World & Nation

Supreme Court to decide on law against lying about medals

The Supreme Court agreed Monday to decide whether freedom of speech included a right to lie about military honors.

In an important 1st Amendment case from Southern California, the justices voted to hear the government’s defense of the Stolen Valor Act, a 5-year-old law that makes it a crime to falsely claim to have earned medals for service in the armed forces.

The U.S. 9th Circuit Court of Appeals last year struck down the law, saying the government cannot act as the “truth police” to punish lies that cause no direct harm.

“The sad fact is, most people lie about some aspects of their lives from time to time,” wrote Judge Milan D. Smith Jr. in a 2-1 decision. “Given our historical skepticism of permitting the government to police the line between truth and falsity, and between valuable speech and drivel, we presumptively protect all speech, including false statements.”


But U.S. Solicitor Gen. Donald Verrilli Jr., in his appeal, said “knowingly false” statements deserved little protection under the 1st Amendment. He pointed to laws against fraud that punished those who made false promises to obtain money, or laws against defamation that punished those who made false and hurtful claims that damaged a person’s reputation.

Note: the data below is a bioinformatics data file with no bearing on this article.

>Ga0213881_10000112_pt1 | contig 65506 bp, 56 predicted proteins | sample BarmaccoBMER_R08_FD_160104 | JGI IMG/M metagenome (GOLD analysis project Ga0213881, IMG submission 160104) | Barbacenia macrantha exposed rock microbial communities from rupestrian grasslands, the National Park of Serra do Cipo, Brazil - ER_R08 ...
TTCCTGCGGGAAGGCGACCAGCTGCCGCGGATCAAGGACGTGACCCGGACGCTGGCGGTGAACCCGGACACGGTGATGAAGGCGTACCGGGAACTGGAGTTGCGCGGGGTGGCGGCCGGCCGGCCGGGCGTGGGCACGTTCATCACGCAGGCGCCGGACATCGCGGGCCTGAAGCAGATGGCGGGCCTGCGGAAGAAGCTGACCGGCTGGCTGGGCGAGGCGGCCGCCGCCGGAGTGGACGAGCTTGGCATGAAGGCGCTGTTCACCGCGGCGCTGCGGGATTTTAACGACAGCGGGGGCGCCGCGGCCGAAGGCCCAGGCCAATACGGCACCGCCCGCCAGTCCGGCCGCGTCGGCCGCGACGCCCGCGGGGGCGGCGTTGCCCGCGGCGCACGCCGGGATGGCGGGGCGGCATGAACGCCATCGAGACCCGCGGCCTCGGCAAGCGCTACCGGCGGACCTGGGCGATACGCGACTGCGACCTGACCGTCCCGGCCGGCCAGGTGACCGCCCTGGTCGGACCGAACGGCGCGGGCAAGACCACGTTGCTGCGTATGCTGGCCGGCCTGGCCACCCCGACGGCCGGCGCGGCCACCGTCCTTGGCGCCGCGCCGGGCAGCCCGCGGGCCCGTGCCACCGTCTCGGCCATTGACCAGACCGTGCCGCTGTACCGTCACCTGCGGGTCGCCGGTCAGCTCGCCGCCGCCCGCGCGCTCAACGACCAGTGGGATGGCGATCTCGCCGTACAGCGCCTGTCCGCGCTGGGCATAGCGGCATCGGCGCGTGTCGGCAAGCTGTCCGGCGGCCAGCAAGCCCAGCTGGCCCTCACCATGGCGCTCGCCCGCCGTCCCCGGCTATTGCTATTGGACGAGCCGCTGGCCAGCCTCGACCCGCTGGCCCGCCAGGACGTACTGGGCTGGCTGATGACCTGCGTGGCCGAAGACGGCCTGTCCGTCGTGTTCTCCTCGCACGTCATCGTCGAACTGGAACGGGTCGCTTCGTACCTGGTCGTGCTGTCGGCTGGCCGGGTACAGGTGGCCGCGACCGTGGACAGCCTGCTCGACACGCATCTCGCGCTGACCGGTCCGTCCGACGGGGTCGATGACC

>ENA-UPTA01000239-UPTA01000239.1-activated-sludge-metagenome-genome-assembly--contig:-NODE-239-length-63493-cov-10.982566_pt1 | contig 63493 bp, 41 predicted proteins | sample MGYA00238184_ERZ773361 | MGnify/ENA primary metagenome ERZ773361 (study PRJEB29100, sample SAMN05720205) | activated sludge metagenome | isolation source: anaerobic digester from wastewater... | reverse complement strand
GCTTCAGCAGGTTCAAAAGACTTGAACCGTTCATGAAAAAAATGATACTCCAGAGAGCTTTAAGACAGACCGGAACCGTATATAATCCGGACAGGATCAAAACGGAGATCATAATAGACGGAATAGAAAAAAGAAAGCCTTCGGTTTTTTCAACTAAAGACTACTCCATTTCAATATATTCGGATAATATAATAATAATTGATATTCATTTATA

Banning false claims to medals and decorations is crucial to “safeguarding the military honors system,” he said.

The court said it would hear the case of United States vs. Alvarez early next year and rule by summer.

The case began in 2007, when a newly elected board member to the Three Valleys Municipal Water District based in Claremont introduced himself as a military veteran. “I’m a retired Marine of 25 years,” Xavier Alvarez said. “Back in 1987, I was awarded the Congressional Medal of Honor. I got wounded many times by the same guy.”


None of the claims was true. Alvarez never served in the military. They were not his first phony claims. He said he had played hockey for the Detroit Red Wings, worked as a police officer, rescued the U.S. ambassador during the Iranian hostage crisis and married a Mexican starlet.

In a separate case, he was prosecuted and sent to prison for insurance fraud.

Acting on a citizen’s complaint, the FBI obtained a recording of the water board meeting where Alvarez claimed to have received the Medal of Honor. He was said to be the first person indicted for violating the Stolen Valor Act, which forbids falsely representing yourself “verbally or in writing” as having been awarded a military medal or decoration that was authorized by Congress.

Alvarez contended the law was unconstitutional, but he pleaded guilty when his motion was denied. He was given a $5,000 fine and three years’ probation. He then appealed to the 9th Circuit.

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